Remember the cookout and bonfire party at Don Muir's this coming Saturday.

Tom

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Compare 05/12/2017

If you would be a real seeker after truth, it is necessary that at least once in your life you doubt, as far as possible, all things.
  --Rene Descartes, philosopher and mathematician (1596-1650)

(102:6.7) Belief may not be able to resist doubt and withstand fear, but faith is always triumphant over doubting, for faith is both positive and living. The positive always has the advantage over the negative, truth over error, experience over theory, spiritual realities over the isolated facts of time and space.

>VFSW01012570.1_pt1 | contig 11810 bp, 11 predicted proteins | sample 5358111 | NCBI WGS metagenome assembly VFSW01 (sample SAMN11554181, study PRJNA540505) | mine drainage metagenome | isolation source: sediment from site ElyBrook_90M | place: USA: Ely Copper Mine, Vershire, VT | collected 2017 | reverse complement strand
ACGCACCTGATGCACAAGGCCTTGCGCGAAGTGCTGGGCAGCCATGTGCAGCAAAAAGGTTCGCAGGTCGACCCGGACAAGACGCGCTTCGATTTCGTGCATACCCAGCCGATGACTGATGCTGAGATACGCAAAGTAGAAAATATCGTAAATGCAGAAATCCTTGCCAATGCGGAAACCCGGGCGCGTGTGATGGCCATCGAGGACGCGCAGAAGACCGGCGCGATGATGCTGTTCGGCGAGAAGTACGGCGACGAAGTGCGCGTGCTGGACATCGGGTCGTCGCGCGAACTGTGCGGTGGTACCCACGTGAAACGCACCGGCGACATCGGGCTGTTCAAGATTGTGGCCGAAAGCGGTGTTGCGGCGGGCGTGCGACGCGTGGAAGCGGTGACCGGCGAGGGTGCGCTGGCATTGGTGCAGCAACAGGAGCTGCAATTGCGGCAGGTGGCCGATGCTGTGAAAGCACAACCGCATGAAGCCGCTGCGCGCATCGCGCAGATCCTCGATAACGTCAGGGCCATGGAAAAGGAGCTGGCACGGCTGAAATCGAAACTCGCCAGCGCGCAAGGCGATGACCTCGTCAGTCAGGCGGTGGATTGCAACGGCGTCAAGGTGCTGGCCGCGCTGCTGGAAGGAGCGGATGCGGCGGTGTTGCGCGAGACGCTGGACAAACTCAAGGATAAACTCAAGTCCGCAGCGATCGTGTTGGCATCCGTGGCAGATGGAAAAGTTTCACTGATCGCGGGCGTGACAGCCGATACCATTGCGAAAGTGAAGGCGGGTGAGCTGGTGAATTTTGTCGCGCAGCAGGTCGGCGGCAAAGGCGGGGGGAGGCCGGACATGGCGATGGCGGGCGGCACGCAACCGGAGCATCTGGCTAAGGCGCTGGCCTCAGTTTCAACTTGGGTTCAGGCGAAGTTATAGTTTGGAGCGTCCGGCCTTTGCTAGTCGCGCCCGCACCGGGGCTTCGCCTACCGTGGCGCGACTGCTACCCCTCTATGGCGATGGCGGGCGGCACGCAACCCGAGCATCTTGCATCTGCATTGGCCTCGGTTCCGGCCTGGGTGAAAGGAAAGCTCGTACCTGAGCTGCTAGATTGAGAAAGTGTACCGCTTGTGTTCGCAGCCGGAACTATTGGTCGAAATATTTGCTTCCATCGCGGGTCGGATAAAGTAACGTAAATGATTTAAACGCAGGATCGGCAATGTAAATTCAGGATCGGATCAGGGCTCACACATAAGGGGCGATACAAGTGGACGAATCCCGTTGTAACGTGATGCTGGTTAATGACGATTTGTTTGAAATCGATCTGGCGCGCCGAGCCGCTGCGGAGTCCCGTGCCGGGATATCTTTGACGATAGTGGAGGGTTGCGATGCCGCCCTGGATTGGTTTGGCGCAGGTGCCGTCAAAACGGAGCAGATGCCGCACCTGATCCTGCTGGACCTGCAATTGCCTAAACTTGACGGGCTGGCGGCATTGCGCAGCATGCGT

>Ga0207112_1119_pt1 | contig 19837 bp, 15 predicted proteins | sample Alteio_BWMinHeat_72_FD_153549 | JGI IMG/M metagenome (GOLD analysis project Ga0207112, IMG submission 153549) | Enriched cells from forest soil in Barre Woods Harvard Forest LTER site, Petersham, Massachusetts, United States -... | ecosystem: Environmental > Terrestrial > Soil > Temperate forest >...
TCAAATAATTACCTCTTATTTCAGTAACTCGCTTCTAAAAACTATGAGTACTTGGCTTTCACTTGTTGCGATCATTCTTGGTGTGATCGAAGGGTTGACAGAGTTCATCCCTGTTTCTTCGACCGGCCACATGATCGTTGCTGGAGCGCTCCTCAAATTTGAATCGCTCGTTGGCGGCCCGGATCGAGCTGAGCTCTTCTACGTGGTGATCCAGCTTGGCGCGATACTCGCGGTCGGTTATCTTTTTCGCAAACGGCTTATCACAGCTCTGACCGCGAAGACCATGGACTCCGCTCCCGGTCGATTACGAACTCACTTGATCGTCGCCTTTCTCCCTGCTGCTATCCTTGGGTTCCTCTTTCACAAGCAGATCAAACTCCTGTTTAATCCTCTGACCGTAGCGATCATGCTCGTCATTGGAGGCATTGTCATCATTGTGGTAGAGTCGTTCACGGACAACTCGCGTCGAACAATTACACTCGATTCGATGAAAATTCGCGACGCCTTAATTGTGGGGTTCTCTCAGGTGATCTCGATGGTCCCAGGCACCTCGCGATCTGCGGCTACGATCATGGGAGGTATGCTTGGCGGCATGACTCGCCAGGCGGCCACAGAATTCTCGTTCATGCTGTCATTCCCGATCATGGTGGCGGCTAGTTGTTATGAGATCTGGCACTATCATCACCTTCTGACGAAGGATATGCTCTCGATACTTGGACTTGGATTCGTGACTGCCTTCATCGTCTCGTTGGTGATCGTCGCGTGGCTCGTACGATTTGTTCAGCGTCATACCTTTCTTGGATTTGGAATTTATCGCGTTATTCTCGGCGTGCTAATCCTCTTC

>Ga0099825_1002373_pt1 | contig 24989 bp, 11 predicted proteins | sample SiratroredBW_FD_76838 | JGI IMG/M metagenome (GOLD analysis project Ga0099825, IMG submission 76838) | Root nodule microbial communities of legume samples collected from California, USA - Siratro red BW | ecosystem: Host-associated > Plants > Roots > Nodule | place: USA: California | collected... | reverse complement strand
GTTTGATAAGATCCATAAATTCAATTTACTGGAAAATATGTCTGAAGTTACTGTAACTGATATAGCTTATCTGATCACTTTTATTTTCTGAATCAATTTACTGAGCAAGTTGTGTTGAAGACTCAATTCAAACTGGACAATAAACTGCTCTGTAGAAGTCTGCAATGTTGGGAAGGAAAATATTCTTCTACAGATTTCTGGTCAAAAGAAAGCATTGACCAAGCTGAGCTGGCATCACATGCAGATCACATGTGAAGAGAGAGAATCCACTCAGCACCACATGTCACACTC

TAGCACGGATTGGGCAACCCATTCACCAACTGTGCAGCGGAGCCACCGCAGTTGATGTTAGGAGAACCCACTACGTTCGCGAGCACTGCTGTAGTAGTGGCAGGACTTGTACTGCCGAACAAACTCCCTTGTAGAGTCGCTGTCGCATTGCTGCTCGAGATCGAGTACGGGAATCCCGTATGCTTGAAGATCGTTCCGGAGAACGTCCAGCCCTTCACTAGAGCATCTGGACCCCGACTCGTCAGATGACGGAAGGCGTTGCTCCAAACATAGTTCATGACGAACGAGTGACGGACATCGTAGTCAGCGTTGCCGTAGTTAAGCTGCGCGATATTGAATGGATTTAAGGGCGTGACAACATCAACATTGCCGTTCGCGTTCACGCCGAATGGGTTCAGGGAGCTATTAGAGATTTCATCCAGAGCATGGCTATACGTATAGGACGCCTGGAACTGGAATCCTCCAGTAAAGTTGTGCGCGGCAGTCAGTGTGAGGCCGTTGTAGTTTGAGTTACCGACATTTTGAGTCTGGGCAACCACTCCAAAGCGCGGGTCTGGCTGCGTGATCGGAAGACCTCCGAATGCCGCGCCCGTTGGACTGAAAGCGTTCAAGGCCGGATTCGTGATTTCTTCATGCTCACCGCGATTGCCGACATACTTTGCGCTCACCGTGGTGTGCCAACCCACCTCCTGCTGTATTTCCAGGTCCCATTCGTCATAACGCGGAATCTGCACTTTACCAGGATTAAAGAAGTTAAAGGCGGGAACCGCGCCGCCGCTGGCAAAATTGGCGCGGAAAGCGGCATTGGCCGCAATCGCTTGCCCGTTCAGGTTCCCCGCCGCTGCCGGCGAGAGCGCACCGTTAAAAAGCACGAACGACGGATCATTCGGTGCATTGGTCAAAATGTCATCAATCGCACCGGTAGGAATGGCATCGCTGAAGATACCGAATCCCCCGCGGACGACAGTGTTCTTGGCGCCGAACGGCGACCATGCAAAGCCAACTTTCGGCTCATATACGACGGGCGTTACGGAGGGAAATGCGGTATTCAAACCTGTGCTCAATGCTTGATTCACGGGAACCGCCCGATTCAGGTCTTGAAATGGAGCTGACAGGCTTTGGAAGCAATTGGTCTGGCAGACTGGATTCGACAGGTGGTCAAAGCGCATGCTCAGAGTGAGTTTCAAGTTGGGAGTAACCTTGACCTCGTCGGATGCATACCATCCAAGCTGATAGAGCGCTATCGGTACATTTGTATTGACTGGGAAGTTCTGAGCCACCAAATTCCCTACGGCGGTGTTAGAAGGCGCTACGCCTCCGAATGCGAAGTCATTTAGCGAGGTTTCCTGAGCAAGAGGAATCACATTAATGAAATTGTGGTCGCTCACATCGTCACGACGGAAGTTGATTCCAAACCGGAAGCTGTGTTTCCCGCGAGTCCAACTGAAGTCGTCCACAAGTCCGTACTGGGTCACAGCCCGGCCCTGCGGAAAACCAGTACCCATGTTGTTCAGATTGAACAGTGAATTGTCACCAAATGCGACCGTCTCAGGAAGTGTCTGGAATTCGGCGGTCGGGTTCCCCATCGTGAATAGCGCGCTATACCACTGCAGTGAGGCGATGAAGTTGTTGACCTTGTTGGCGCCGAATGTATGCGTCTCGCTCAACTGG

(142:5.2)  Neither does your Father in heaven leave his faith children of the spirit in doubtful uncertainty as to their position in the kingdom. If you receive God as your Father, then indeed and in truth are you the sons of God.

(155:5.10) And for a long time there will live on earth those timid, fearful, and hesitant individuals who will prefer thus to secure their religious consolations, even though, in so casting their lot with the religions of authority, they compromise the sovereignty of personality, debase the dignity of self-respect, and utterly surrender the right to participate in that most thrilling and inspiring of all possible human experiences: the personal quest for truth, the exhilaration of facing the perils of intellectual discovery, the determination to explore the realities of personal religious experience, the supreme satisfaction of experiencing the personal triumph of the actual realization of the victory of spiritual faith over intellectual doubt as it is honestly won in the supreme adventure of all human existence—man seeking God, for himself and as himself, and finding him.